I found this page for reporting "bugs and omissions" to Google Maps, and I submitted an entry for each of the streets in our neighborhood. We'll see if that yields any results. Then I found this thread, entitled "How often does Google update its maps?", on Google Maps's forum. One of the commenters pointed out that Google has changed its source of map data from something called NAVTEQ (which apparently provides maps to many navigation system vendors including Garmin) to another service called TeleAtlas*, and that corrections and updates need to be submitted to TeleAtlas rather than Google. He helpfully provided a link to the TeleAtlas feedback page, where I was able to request an update to add our neighborhood's streets to the database. Again, we'll see.
In the meantime, I found that the map feature of Microsoft's new search engine, Bing, does show our neighborhood and streets. I never thought I'd see the day where Microsoft makes Google look lame, but there you go. And, of course, Bing uses NAVTEQ for its mapping data. I guess I'll have to add Bing to my toolbar, and consider dropping Google Maps if it doesn't get its act together.
*TomTom also uses TeleAtlas as the source for its digital maps.
Update (Same day, 9:30 am) - I received a reply from TeleAtlas regarding my request for a map update. Apparently, I have to draw them a map in order for them to update their map. I kinda figured that's why they were in business.
As I said, I find this compelling for several reasons. First, I like the song (If I Can Dream of a Better Land), which, despite its naive and vaguely hippie-ish lyrics (not to mention its questionable theology), still provides some dramatic musicality.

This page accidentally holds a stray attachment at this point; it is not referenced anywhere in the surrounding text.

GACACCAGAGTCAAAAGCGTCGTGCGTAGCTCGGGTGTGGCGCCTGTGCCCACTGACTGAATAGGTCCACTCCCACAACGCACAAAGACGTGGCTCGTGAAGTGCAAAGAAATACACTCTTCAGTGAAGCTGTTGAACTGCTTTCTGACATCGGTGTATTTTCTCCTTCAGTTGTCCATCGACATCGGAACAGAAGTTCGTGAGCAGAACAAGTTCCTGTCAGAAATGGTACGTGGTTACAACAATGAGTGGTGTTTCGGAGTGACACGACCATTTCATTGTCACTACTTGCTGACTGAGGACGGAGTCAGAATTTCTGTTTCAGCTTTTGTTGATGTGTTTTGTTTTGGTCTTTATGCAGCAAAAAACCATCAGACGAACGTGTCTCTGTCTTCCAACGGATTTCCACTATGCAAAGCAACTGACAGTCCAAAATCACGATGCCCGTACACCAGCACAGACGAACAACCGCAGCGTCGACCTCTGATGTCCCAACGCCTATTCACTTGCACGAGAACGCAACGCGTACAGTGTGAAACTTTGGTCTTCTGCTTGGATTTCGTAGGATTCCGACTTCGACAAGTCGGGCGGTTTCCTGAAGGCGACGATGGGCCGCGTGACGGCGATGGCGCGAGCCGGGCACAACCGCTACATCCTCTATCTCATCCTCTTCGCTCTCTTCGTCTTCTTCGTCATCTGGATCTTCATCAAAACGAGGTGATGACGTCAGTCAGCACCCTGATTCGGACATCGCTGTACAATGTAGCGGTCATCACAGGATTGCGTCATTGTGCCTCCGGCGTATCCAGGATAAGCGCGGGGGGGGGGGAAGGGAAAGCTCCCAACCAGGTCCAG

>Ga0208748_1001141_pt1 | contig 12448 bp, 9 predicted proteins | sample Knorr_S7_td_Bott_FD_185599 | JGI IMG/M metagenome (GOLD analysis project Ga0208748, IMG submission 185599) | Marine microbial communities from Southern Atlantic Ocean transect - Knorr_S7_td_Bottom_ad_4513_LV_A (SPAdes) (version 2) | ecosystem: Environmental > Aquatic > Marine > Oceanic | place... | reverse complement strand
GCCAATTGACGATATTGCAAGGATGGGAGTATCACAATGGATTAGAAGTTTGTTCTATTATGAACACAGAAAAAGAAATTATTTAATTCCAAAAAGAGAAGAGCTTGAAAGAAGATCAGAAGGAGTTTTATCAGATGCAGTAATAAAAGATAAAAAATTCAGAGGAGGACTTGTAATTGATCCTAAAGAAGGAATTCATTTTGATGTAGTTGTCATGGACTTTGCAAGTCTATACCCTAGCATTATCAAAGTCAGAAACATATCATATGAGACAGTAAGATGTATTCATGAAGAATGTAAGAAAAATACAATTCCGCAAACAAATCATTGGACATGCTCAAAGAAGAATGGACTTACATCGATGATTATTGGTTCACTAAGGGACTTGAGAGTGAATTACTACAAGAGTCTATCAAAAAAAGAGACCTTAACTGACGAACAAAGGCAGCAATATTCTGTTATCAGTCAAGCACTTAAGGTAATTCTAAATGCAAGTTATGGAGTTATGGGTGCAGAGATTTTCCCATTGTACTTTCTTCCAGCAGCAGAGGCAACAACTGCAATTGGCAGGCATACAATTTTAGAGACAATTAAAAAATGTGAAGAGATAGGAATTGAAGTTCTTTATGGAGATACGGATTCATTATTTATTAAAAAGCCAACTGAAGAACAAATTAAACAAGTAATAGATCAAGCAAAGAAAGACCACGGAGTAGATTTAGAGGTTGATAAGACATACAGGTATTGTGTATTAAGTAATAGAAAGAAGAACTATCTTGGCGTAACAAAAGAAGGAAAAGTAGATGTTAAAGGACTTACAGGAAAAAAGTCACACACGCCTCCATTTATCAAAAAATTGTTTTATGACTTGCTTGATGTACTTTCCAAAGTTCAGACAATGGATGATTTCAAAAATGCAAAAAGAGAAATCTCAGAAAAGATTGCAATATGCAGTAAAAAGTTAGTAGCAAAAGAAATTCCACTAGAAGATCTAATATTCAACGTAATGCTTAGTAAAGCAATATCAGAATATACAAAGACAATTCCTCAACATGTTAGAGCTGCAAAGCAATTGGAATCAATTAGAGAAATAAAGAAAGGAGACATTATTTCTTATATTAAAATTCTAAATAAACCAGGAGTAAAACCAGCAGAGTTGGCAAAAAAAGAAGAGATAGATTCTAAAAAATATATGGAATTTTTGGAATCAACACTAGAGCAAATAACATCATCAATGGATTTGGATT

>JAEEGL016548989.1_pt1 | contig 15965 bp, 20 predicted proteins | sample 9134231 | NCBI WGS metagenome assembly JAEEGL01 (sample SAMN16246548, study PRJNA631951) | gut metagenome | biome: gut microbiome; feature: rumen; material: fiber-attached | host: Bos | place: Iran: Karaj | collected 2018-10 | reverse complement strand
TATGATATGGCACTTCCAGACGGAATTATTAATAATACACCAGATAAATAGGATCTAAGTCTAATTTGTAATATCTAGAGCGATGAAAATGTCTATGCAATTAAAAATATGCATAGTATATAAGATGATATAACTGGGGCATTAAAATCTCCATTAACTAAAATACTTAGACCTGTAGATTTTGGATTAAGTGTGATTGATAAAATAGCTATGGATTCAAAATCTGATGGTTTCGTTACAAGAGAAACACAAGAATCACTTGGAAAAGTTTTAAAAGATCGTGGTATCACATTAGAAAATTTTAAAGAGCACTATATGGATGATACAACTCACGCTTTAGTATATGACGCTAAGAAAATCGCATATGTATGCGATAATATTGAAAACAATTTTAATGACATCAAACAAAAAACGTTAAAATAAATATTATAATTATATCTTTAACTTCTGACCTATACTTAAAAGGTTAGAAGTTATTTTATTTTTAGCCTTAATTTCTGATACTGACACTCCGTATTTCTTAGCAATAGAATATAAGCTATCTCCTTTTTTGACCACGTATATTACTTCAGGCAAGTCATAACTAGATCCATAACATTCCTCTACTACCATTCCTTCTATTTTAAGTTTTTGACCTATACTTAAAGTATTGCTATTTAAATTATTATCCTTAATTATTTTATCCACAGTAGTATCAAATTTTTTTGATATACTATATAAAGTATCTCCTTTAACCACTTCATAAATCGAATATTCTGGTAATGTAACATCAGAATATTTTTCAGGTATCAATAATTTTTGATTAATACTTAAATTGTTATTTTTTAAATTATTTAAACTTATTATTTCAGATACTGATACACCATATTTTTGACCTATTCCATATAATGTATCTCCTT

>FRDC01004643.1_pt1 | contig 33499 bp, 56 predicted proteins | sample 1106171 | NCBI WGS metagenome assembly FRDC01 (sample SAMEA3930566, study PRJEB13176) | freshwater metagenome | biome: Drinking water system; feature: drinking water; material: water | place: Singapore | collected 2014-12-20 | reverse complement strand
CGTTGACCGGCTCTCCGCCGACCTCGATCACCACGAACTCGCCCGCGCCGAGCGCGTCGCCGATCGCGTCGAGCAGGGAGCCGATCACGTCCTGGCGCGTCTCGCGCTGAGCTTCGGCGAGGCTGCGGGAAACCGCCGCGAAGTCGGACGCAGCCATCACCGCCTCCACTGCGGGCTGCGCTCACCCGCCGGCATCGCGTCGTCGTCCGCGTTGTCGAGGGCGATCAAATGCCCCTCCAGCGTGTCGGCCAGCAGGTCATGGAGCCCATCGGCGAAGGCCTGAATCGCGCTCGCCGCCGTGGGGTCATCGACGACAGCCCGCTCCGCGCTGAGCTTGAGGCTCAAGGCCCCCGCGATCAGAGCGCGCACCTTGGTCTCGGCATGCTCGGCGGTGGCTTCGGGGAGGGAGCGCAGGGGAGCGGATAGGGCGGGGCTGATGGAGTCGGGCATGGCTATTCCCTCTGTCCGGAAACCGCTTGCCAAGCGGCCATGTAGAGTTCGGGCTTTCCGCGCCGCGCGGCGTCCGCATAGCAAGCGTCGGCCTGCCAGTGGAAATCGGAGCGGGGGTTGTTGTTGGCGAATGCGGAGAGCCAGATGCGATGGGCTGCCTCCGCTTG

Second, I like both performers. Dion is one the biggest-selling female singers in history and one of the few contemporary performers that I'd pay to see in concert, and Presley's musical legacy is unquestioned. Michael Jackson may have been the King of Pop, but Elvis needed no such qualifier.
Finally, I'm intrigued by the technology that brought two performers from different generations (the original footage for this video was from a 1968 concert, the year Dion was born). The video is one of those productions where your first thought is wow!, followed closely by I wonder how they did that?" With regard to the second thought, well, to borrow a line from Apple, there's a video for that:
Some YouTube commenters excoriate the creators of this video (Hollywood technical experts David C. Fein and Marc Fusco, operating on YouTube as "2livefools") for what they deem to be unfair criticism of the techniques and quality of the "spliced video," but I think the creators are simply offering unbiased and expertly professional observations. They're making no judgments about the quality of the performances (indeed, they go out their way to comment that it appears that Dion's performance was intentionally toned down out of respect to Elvis).
- Anyone who's tried their hand at editing videos will appreciate the effort it takes to achieve something like this. And while 2livefools repeatedly state how simple it was to create the duet, that's only because they're no doubt used to working with the latest technology (hardware and software) and large budgets. For the rest of us, this pairing of Elvis and Céline represents sufficiently advanced technology as to be indistinguishable from magic.
P.S. If you're a purist and insist on a Canadian-free version of Elvis's performance, here's the original:
Amazon had a recent "stumble" in which it unilaterally and without warning deleted a couple of books from its customers' Kindle e-book readers, citing "licensing issues." Amazon's founder and chairman, Jeff Bezos, later apologized profusely for doing this, but the damage to the company's credibility has been done.
Perhaps that's not a fair way to put it, though. More likely, the innocence of consumers has been punctured with respect to acquiring their books electronically, and I think that's probably a good thing. Ulin's article raises a number of interesting questions, but in the end, Amazon (or any other company in the same business) can exert only the control that we permit. As with any other purchase, an informed consumer is the best guard against commercial impropriety.
If we're really concerned that our "shared informational heritage" won't be properly stewarded by Amazon, we shouldn't be buying, er, licensing e-books from them. That's a decision each of us has to make on our own.